Since the 1960s, sex education in North American schools has been surrounded by controversy. Sex education evolved from brief units about anatomy to a preoccupation with the prevention of unwanted pregnancy and sexually transmitted diseases (STDs). By the 1990s, sex education occurred within comprehensive interventions that presented it as but one means of promoting holistic health. A critical review searching for a sex-positive perspective reveals that sex education has a history of focusing on the dangers of sexuality almost to the complete exclusion of its joys. Furthermore, women have been presented as sexual objects lacking subjective desire. This paper concludes with recommendations for sex-positive sex education development.
AbstractPrior to the 1960s, sexuality education in North American schools supported traditional Victorian and Christian morals. Victorian era mores suppressed sexuality, especially female sexuality (Maddock, 1997; Rury, 1987). Women were regarded as devoid of passion, and were relegated to the role of moral gatekeepers of American society.
Men, on the other hand, were thought to harbour natural and persistent sexual desires. Thus, the double standard of passionless women and uncontrollably sexual men was created. This myth still influences our contemporary understanding of sexuality and how we perpetuate this knowledge.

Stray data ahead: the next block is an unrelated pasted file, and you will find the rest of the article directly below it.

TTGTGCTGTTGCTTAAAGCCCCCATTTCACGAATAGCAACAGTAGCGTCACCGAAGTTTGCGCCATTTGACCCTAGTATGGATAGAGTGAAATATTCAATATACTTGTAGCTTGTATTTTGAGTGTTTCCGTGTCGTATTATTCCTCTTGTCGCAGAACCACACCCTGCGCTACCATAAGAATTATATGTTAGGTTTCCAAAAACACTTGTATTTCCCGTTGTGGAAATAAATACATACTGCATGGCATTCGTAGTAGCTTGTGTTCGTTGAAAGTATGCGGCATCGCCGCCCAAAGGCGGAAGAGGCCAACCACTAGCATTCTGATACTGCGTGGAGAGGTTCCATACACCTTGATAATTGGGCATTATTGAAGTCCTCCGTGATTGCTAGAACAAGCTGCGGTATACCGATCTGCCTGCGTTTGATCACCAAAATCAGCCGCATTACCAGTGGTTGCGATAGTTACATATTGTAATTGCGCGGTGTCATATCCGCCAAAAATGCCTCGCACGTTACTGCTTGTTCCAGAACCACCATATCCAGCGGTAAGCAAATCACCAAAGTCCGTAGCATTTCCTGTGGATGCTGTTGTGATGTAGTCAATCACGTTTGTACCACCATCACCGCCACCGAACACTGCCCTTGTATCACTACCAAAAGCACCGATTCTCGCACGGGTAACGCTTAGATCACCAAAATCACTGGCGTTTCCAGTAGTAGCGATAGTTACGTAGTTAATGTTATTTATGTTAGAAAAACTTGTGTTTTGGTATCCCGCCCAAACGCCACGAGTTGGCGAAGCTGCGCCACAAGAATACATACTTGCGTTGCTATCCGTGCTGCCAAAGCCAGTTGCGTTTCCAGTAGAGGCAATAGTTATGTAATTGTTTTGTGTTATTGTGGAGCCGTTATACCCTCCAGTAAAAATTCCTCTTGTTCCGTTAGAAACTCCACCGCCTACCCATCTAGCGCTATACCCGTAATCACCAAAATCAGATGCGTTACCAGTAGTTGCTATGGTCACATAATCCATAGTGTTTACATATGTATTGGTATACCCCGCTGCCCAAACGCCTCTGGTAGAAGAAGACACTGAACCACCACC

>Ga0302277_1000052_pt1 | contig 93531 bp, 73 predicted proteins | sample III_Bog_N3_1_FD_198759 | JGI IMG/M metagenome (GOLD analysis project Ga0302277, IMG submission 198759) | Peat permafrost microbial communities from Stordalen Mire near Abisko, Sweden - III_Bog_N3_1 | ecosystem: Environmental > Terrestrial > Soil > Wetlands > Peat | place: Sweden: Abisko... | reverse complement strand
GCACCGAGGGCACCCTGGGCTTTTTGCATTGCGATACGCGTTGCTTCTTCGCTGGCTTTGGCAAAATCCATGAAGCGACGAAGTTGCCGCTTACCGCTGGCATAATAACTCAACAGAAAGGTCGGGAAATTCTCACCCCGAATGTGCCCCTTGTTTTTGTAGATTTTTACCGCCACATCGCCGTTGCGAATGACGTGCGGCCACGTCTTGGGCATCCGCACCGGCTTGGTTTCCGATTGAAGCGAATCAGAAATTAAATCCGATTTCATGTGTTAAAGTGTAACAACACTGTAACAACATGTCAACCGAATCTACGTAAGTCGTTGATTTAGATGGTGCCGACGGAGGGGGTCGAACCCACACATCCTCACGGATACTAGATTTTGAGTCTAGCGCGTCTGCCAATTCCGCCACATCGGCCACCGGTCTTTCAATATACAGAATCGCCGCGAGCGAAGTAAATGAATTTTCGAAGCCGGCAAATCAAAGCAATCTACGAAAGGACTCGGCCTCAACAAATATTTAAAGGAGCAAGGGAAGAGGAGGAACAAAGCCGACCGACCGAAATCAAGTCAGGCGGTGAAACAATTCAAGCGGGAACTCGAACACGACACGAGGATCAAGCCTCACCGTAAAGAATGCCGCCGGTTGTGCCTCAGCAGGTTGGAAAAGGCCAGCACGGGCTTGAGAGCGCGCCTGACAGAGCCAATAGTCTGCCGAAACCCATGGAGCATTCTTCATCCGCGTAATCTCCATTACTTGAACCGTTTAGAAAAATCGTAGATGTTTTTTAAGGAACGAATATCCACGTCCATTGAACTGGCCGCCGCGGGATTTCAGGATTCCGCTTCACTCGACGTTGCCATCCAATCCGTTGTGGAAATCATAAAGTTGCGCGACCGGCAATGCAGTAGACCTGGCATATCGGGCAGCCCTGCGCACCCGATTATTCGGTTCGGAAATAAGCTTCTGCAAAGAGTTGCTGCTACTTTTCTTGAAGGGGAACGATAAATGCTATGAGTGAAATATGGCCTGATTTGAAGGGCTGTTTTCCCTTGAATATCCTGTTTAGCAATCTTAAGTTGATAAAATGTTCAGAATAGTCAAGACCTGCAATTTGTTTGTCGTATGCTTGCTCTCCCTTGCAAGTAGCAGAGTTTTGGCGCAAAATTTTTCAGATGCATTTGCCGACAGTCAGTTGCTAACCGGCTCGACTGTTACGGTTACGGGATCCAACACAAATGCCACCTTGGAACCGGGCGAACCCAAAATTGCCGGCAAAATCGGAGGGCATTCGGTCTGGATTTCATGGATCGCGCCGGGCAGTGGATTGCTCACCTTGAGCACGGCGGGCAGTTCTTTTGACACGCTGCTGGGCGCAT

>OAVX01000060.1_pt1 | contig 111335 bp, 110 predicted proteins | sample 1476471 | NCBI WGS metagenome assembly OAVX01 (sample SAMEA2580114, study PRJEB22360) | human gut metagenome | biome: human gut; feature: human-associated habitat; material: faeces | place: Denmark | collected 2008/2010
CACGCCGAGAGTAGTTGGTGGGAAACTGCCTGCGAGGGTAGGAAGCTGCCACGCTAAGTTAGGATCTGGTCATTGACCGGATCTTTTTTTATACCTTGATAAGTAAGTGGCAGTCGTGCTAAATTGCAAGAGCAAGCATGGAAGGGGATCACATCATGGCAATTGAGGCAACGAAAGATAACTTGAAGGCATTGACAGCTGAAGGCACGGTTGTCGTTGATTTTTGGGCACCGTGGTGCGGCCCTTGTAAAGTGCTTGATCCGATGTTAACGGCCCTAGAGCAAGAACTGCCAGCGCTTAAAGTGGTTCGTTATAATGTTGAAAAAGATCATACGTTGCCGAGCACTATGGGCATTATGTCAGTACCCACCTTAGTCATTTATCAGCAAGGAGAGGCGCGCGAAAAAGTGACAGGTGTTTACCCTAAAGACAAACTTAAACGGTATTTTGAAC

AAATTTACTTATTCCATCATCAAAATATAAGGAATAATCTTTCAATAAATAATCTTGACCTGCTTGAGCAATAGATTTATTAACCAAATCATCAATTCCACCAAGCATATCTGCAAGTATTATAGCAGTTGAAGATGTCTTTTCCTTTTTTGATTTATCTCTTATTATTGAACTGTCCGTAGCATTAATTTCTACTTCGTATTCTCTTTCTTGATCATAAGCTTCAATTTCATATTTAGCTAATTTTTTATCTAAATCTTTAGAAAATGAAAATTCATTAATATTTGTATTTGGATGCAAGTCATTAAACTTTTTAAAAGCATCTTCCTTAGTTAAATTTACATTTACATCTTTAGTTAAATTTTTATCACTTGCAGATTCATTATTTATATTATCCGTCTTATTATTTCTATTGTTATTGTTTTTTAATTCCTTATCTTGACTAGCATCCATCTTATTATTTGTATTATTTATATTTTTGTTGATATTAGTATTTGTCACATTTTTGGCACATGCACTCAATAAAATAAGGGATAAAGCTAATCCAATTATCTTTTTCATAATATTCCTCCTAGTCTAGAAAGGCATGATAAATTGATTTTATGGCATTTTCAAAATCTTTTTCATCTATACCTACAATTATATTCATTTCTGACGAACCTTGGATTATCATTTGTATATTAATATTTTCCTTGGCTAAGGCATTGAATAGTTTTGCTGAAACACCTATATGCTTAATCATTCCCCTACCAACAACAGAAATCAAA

Sex education in North American schools has been steeped in controversy for the past four decades. Since the 1960s, two competing ideologies have wrestled with the issue of providing sexuality education in schools. The restrictive (traditional) ideology has its roots in biblical conceptions of sexuality, and espouses moral absolutist principles (McKay, 1998). Proponents of this ideology would deny sexuality education in schools, or else they approve of abstinence-only education. The permissive (progressive) ideology views sex as pleasurable and essential to human well-being. This ideology emphasizes person-centred sexual ethics such as justice and equality, and its supporters promote comprehensive sexuality education in schools.